Wednesday, October 22, 2014

Essay in Lemay's "Asking" Provides "food for thought" for Writers

Today, I'm delighted to have a "guest reviewer" on my blog. David Whitehouse is a British journalist in Paris and is the author of In Search of Rwanda's Génocidaires French Justice and the Lost Decades (Seraphim, 2014). Thanks, David, for reviewing Asking and sharing it with us!

By David Whitehouse

Shawna Lemay's Asking is a collection of poems and poem essays which demonstrates that the writing 101 stock advice about 'show don't tell' can withstand as much common sense as a skilled author is able to muster.

Many writers seek to camouflage their influences and sources, to ride on their anonymous backs. Asking is remarkable in that Lemay simply provides the reader with them and explains in graceful and poetic language how they relate to her life and work. The result is a distinctive and perhaps unique style, reflecting a self-confidence that is fully justified.

New and aspiring writers will find ample food for thought in To a Young Poet, one of the essays in the collection. "A poet should make a break for it when anyone is handing out advice. A young poet should both hear and not hear any praise they may happen to be given."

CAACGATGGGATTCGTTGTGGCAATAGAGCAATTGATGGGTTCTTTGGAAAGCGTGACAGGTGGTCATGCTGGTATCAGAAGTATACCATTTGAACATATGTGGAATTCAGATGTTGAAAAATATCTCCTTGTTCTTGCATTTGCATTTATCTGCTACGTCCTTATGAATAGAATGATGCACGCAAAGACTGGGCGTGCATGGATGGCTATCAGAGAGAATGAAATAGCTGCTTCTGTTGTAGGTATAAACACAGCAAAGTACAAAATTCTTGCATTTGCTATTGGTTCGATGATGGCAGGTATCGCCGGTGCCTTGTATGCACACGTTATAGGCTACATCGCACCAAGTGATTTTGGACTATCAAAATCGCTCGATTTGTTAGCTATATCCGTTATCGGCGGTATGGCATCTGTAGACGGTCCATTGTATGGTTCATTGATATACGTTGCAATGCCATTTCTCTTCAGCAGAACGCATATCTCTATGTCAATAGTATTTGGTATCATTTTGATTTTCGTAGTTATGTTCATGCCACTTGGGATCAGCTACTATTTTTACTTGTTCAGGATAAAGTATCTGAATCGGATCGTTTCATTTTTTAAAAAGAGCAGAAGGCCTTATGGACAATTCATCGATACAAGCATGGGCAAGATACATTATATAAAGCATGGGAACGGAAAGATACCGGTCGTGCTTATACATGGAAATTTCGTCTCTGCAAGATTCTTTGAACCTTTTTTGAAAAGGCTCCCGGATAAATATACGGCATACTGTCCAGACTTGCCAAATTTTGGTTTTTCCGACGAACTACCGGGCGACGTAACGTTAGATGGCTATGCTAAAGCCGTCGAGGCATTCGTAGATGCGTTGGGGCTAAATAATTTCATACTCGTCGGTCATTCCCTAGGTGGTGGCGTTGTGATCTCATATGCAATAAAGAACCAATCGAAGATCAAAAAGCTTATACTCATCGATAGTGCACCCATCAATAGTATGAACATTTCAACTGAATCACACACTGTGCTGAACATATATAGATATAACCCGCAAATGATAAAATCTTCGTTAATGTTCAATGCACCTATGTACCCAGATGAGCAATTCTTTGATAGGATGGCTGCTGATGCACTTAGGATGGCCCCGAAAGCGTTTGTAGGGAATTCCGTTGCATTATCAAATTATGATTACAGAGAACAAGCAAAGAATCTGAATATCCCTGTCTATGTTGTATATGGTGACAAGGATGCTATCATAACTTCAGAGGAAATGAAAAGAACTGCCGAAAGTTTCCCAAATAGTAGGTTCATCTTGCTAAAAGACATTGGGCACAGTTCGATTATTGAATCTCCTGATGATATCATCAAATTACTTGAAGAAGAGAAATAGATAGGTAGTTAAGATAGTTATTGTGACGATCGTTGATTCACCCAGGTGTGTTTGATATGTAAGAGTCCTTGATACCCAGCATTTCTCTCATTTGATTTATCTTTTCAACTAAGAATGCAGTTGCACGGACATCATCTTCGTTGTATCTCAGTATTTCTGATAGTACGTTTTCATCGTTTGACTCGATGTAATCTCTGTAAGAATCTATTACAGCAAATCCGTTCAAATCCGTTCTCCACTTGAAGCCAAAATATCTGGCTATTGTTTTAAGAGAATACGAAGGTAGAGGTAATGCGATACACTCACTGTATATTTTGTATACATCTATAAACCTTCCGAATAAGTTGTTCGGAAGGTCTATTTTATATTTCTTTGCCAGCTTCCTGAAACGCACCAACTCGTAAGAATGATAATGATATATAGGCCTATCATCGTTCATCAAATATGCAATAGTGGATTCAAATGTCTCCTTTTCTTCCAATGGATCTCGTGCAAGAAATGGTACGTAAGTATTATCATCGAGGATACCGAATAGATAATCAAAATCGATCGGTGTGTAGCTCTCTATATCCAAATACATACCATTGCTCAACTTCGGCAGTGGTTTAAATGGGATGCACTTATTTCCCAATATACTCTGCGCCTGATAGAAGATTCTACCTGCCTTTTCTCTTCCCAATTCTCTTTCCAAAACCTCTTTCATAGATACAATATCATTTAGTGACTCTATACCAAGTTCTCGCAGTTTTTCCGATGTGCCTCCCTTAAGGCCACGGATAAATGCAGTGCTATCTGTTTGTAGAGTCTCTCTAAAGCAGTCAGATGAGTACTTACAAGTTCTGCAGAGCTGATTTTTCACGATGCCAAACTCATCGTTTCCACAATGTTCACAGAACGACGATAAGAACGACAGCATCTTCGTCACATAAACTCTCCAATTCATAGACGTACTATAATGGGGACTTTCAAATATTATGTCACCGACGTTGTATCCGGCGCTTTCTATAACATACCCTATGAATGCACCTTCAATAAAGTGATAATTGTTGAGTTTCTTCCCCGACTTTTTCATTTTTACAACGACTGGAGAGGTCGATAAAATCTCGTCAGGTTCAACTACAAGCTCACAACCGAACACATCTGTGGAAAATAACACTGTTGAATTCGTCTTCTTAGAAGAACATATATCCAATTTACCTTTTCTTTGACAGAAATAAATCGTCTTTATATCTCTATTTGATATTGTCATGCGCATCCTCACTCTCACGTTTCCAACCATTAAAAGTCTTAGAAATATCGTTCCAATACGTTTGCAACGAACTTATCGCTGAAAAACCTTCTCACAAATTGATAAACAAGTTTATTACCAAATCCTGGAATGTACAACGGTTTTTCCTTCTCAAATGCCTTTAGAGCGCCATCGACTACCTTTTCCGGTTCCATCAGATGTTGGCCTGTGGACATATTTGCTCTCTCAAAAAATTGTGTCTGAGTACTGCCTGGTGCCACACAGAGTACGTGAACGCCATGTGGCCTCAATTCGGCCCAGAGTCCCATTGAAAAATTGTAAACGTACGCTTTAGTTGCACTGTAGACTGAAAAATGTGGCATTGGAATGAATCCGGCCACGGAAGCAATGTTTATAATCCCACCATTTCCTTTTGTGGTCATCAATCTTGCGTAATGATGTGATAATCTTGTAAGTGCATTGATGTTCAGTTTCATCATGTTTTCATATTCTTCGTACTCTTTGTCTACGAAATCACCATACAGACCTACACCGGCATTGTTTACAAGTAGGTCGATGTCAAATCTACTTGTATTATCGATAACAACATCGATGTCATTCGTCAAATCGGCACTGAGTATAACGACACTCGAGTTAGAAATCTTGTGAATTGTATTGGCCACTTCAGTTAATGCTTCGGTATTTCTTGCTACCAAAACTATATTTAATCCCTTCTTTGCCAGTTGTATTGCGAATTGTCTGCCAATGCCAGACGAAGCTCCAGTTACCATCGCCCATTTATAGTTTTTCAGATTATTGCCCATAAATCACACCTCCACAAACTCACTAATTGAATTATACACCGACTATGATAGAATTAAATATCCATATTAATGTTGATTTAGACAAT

"I advise you to spend as little time possible on the internet attempting to decipher whether a person has 'liked' something wholeheartedly, ironically, or with what degree of fatigue."

I met Lemay in Canada because both our books were being launched by Seraphim Editions in Toronto. She had flown from Edmonton for the latest in her long series of publications. I had flown from France for my first, non-fiction book. Her style is much more accessible than it might at first appear. The work is transparently human to an unusual degree. A long-ago comment from a friend about her husband making money by merely selling his paintings has stayed with her. Henry James is cited on the three important things in life: be kind, be kind and be kind.

Among her subjects is the interaction between art and its viewer, experiencing beauty, and art as a form of survival in suburbia. Perhaps her best advice to young poets is that they should learn as many languages as they can, and to comb their hair before leaving the house. "Try and find a chaise long. I'm adamant about this point. If it's threadbare, throw a blanket over it."

Asking, by Shawna Lemay, Seraphim Editions 2014 


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